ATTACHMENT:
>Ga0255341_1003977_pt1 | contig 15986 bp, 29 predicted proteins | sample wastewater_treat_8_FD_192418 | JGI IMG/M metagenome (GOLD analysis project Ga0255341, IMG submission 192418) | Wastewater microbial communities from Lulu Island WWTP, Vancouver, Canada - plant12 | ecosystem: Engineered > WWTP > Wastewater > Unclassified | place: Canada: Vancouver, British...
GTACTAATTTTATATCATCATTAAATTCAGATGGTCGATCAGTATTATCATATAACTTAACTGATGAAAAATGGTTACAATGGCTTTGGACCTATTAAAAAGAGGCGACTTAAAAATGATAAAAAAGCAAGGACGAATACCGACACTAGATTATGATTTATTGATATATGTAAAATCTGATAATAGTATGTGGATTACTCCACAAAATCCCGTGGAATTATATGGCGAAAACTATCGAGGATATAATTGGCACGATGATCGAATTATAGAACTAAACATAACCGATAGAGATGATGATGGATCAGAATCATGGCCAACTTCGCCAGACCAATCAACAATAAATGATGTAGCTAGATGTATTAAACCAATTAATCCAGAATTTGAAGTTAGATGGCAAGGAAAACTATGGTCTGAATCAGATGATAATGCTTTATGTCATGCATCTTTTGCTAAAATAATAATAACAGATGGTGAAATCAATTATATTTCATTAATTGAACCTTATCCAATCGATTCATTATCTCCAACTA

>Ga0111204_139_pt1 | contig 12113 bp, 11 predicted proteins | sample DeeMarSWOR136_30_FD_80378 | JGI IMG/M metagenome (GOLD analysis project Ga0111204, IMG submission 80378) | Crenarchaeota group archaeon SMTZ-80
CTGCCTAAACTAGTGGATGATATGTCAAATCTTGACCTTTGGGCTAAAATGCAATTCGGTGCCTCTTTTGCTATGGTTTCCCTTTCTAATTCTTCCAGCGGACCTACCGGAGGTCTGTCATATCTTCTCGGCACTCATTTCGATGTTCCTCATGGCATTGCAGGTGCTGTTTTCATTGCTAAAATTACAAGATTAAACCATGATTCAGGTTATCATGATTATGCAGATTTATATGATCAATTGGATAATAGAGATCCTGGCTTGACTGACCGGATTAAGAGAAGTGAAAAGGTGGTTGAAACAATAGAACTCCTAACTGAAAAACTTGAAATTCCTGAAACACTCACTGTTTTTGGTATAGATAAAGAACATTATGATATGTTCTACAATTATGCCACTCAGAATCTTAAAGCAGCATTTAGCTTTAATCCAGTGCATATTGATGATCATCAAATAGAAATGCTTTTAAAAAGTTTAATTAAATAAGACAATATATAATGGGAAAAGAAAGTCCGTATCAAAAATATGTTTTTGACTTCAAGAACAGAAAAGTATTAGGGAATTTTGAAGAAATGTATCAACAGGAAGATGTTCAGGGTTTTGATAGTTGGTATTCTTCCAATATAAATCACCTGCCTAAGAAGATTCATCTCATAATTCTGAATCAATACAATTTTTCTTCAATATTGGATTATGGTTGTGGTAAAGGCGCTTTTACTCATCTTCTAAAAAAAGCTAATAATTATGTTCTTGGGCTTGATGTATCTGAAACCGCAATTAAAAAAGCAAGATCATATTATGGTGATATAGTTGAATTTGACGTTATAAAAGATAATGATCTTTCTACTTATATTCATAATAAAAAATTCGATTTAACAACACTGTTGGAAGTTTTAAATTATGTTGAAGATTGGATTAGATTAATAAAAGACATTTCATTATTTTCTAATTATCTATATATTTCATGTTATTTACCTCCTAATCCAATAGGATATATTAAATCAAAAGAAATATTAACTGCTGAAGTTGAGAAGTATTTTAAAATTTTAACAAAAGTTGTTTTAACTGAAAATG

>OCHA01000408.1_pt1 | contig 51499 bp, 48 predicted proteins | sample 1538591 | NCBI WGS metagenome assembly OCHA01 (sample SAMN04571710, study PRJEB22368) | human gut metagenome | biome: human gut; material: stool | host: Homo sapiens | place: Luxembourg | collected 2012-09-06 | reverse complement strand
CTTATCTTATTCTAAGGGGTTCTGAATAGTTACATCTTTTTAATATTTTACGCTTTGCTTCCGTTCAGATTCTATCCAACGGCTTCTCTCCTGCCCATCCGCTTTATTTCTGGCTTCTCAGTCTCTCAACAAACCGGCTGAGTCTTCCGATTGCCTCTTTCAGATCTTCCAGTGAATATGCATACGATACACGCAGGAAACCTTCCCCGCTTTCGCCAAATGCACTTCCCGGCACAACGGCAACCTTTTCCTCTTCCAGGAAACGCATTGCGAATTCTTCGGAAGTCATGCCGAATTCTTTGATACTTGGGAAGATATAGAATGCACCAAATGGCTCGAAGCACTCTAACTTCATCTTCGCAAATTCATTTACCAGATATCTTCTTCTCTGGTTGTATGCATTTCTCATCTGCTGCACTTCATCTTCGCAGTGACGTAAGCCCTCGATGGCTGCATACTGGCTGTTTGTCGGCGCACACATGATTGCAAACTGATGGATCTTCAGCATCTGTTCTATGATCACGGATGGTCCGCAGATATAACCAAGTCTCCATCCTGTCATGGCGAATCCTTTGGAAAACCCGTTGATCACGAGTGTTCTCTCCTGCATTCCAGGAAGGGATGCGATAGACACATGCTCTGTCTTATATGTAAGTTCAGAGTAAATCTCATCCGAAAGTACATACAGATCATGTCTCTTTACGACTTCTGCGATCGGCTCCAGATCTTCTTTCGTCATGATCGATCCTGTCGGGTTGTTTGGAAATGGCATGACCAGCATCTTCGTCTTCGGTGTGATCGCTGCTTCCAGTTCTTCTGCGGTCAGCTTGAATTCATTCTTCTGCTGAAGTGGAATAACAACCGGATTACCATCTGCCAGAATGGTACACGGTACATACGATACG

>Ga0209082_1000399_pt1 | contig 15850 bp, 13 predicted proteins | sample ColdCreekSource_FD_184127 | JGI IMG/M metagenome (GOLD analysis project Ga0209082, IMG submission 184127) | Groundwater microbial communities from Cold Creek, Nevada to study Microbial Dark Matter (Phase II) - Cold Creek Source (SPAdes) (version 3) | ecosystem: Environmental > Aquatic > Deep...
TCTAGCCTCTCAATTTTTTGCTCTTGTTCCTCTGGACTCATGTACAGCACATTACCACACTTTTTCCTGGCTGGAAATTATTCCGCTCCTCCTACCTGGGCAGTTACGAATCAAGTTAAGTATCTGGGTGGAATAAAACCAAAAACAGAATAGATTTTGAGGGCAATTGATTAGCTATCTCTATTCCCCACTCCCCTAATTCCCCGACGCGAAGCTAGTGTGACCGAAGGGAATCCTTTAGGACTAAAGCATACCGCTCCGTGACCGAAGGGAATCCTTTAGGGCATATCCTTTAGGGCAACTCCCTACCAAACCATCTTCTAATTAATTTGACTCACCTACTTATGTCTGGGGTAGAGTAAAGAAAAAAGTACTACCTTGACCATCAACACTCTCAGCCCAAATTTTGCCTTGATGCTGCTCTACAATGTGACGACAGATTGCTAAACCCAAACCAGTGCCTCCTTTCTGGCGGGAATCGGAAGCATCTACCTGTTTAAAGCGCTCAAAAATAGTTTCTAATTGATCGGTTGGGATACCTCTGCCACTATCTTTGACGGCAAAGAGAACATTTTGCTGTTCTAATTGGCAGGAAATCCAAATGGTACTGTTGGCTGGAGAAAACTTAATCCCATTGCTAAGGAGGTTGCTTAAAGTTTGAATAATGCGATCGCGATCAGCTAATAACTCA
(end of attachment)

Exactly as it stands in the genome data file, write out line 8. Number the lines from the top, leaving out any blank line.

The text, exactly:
TCTAGCCTCTCAATTTTTTGCTCTTGTTCCTCTGGACTCATGTACAGCACATTACCACACTTTTTCCTGGCTGGAAATTATTCCGCTCCTCCTACCTGGGCAGTTACGAATCAAGTTAAGTATCTGGGTGGAATAAAACCAAAAACAGAATAGATTTTGAGGGCAATTGATTAGCTATCTCTATTCCCCACTCCCCTAATTCCCCGACGCGAAGCTAGTGTGACCGAAGGGAATCCTTTAGGACTAAAGCATACCGCTCCGTGACCGAAGGGAATCCTTTAGGGCATATCCTTTAGGGCAACTCCCTACCAAACCATCTTCTAATTAATTTGACTCACCTACTTATGTCTGGGGTAGAGTAAAGAAAAAAGTACTACCTTGACCATCAACACTCTCAGCCCAAATTTTGCCTTGATGCTGCTCTACAATGTGACGACAGATTGCTAAACCCAAACCAGTGCCTCCTTTCTGGCGGGAATCGGAAGCATCTACCTGTTTAAAGCGCTCAAAAATAGTTTCTAATTGATCGGTTGGGATACCTCTGCCACTATCTTTGACGGCAAAGAGAACATTTTGCTGTTCTAATTGGCAGGAAATCCAAATGGTACTGTTGGCTGGAGAAAACTTAATCCCATTGCTAAGGAGGTTGCTTAAAGTTTGAATAATGCGATCGCGATCAGCTAATAACTCA